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Staffing For Success

How commitment to new employees is shooting Casa Mi Esperanza off to a successful start.
November 24, 2017 - Honduras

Director Christian Aguilar hugging Jessy* following a game outside.
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In July of 2017, Casa Mi Esperanza, NPH’s newest home, a “passageway house,” opened in Catacamas, Honduras. This community outreach program provides a safe family-style environment for children who are transitioning between an unstable living situation and hopefully a new stable home, either with biological family, or possibly another children's home.

In August of 2017, just one short month in, of course there are growing pains. Children have been successfully accepted and released out of the home, many to family members, but as with any new program, staff and directors are constantly evaluating and reassessing their work.

But now, in October, the program is finding more stability. There are new decorations on the walls and the caregivers have more confidence and grace in their work.

“At first, yes everything was a bit tense,” laughs the home’s director, Cristian Aguilar, a former NPH pequeño himself. “But what we have done in the past month, especially in regards to the staff, is made everything as organized as we can. We have a lot more thorough and orderly work schedule for each shift of tios and tias (the caregivers), so now, everything is more ‘tranquilo.’ Everyone knows their specific work duties, and what they have to do in relation to all of the other employees, and everyone knows a little more of what to expect out of their day.”

Head Tio Jose Luis - formerly a tio at NPH Honduras’ El Rancho Santa Fe, comments on the most important administrative task, the personnel.

“As time has gone on, caregivers are getting more and more comfortable around the children and each day we see improvements. We are learning from experience, and figuring out what strategies are effective for kids who are with NPH for shorter amounts of times. Instituting daily schedules with educational, and religious activities ensures that we are keeping them engaged. You can see the change from two months ago until now, its very apparent.”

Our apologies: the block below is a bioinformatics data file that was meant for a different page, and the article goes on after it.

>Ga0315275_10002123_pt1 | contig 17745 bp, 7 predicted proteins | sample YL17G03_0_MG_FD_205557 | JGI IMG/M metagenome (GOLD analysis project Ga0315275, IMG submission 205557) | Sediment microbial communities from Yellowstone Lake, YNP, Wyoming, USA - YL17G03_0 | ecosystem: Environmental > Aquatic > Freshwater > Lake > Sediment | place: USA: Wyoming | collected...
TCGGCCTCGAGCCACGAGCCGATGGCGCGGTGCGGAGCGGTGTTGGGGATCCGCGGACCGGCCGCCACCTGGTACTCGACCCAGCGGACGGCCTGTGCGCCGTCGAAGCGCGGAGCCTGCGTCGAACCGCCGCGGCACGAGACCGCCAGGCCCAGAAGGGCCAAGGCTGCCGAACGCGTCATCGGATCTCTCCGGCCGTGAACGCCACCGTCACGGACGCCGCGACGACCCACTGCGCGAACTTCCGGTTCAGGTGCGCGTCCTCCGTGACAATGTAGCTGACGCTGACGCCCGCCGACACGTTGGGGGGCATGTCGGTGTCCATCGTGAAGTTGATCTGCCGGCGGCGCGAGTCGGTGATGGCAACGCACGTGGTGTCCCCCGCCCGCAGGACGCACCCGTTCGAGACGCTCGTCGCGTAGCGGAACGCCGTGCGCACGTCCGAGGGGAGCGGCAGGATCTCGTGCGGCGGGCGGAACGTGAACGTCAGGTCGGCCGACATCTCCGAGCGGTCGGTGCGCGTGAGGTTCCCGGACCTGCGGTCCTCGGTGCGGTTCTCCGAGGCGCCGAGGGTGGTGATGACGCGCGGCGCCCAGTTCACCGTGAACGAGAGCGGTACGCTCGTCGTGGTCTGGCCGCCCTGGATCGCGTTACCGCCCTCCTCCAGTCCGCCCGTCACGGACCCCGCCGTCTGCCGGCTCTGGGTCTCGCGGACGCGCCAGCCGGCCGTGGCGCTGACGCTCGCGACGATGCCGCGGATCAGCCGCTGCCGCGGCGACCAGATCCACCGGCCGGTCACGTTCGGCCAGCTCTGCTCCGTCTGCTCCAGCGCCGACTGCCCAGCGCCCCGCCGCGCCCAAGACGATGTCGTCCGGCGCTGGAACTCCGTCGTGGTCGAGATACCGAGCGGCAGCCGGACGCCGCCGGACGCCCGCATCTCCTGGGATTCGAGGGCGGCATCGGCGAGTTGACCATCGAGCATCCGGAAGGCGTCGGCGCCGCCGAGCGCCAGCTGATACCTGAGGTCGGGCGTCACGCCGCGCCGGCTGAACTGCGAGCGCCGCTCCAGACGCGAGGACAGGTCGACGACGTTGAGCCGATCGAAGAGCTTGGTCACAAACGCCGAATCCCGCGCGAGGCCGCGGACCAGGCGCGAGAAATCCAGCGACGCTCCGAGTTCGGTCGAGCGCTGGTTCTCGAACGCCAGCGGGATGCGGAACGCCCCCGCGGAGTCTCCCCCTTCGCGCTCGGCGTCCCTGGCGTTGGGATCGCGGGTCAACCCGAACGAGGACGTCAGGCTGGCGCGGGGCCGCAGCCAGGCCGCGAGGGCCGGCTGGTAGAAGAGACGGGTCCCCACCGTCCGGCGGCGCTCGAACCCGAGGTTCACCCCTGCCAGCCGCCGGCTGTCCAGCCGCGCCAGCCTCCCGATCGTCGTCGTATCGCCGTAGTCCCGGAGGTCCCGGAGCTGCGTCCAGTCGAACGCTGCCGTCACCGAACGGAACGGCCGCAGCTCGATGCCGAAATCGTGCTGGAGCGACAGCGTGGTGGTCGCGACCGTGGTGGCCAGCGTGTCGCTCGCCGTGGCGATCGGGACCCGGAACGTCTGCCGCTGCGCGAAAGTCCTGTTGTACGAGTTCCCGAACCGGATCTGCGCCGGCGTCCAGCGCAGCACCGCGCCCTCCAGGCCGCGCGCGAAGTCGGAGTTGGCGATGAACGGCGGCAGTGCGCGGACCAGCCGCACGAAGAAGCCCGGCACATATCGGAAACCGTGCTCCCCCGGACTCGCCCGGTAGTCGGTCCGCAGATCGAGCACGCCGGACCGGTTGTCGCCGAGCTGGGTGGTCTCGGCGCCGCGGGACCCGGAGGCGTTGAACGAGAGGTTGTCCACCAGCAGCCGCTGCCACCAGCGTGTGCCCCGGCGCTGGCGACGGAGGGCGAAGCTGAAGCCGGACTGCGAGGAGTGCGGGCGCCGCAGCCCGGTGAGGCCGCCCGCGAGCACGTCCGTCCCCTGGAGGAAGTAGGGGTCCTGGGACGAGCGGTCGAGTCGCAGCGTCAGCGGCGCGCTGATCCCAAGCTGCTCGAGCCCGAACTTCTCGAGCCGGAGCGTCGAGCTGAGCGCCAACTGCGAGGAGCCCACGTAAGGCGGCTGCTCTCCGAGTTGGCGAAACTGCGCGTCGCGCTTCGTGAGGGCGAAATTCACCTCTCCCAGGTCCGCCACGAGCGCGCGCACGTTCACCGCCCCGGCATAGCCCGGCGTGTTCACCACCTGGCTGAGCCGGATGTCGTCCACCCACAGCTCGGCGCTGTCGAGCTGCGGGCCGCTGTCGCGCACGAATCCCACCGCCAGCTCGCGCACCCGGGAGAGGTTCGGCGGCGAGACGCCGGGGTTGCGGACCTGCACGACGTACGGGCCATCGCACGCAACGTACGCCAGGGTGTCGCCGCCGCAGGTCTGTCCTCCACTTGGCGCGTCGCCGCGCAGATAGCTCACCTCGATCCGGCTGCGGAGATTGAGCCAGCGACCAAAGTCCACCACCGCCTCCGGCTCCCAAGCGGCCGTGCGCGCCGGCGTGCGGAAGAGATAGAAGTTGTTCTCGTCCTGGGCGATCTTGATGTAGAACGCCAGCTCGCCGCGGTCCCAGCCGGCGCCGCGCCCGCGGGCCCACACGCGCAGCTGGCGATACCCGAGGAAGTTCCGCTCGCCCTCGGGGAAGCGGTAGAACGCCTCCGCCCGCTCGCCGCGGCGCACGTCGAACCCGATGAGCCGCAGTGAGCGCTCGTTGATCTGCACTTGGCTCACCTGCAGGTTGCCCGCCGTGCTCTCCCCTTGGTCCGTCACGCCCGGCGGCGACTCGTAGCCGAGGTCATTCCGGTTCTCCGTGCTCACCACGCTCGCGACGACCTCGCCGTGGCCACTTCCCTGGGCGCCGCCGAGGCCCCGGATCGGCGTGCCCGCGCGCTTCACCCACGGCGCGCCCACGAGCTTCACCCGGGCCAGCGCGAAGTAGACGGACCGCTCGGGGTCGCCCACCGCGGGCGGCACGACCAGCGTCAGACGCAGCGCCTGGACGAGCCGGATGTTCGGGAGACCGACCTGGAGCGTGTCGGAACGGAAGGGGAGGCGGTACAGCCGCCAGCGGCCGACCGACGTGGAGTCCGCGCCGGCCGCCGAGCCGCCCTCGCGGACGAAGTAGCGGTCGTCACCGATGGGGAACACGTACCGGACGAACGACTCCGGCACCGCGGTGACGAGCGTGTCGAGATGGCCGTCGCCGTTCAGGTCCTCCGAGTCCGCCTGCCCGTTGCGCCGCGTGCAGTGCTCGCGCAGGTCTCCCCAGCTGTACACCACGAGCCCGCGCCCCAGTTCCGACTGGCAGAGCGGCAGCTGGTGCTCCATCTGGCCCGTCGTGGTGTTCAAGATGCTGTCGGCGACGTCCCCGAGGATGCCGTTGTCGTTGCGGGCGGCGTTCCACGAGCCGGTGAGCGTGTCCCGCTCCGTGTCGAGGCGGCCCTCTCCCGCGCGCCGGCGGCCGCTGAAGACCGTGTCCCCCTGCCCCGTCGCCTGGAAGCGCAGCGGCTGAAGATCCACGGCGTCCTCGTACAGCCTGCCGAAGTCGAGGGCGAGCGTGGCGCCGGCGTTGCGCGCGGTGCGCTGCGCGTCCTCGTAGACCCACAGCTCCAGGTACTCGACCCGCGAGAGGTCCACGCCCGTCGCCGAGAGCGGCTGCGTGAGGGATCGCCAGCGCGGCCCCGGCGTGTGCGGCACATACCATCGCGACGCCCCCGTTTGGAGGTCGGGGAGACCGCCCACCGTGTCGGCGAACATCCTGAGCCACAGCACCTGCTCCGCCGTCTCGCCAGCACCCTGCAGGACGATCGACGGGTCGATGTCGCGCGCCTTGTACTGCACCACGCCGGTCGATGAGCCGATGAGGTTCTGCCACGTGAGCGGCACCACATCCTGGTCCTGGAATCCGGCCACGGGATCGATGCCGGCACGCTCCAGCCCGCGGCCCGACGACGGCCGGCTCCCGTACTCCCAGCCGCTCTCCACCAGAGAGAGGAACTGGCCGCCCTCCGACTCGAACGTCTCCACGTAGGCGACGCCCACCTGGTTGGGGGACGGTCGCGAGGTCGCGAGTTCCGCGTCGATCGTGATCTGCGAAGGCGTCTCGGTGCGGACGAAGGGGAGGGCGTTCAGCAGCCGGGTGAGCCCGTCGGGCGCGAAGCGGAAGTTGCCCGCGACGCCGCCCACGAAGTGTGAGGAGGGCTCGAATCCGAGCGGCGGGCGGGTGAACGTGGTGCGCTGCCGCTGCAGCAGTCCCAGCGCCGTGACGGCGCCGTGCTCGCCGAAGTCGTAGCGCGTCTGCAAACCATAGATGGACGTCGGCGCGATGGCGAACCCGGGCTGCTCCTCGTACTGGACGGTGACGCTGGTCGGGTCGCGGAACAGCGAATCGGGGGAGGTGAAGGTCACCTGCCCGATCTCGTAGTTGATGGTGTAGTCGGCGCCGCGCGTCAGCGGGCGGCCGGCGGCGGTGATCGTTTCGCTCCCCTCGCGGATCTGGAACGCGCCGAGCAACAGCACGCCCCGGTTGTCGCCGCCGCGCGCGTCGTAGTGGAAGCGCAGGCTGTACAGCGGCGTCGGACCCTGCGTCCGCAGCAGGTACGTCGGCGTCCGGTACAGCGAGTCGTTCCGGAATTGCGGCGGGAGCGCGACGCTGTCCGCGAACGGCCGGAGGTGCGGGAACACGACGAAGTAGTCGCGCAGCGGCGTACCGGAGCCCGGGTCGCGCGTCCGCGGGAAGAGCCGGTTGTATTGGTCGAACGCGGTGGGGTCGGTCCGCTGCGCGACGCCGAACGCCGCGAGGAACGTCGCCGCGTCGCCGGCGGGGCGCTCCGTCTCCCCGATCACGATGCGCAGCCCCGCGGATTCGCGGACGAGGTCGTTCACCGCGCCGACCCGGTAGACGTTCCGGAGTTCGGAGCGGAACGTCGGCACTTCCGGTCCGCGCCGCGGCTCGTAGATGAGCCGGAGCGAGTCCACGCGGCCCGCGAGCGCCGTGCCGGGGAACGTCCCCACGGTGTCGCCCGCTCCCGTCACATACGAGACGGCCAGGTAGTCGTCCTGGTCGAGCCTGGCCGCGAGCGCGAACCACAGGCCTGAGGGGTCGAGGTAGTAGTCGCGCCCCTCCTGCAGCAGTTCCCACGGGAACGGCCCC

But it is not just how the staff is organizing themselves. The pride is apparent in both Christian and Jose Louis, ‘Tio Jose’ continues:

“For me, all of the tios we have working, across the 24 hours of the day, all three shifts, are doing really, really well. And when things don’t go well, which is bound to happen, they are great about looking for support from me, Christian, or other tios. Always asking, ‘What can we do? How does this new idea sound? How should we do this differently next time?’ And then on our part, we try and respect their work and give them space to do things their way. Everyone is working great because we all trust and support in the work that we do as a team.”

And most importantly, this confidence and improvement is seen in the staff that makes its way into the lives of the kids. Jessy,* a 13-year-old who spent the past three weeks at Casa Mi Esperanza, happily reports: “I am so excited to be able to go home to be with my mom next week! But, I will miss it here. Saying goodbye to my new family of tios and tias will be hard.”

And that, as Christian puts it, is the mission of what Casa Mi Esperanza does.

“We want this house to be a home. We want them to feel comfortable with us, in the tios and tias. We want them to be able to leave, to be able to live with their families. But when they go, we want to know and be proud that we have done a good job for them."

*Names changed to protect privacy

Alex Hanel   
Communication Specialist

 


 


 


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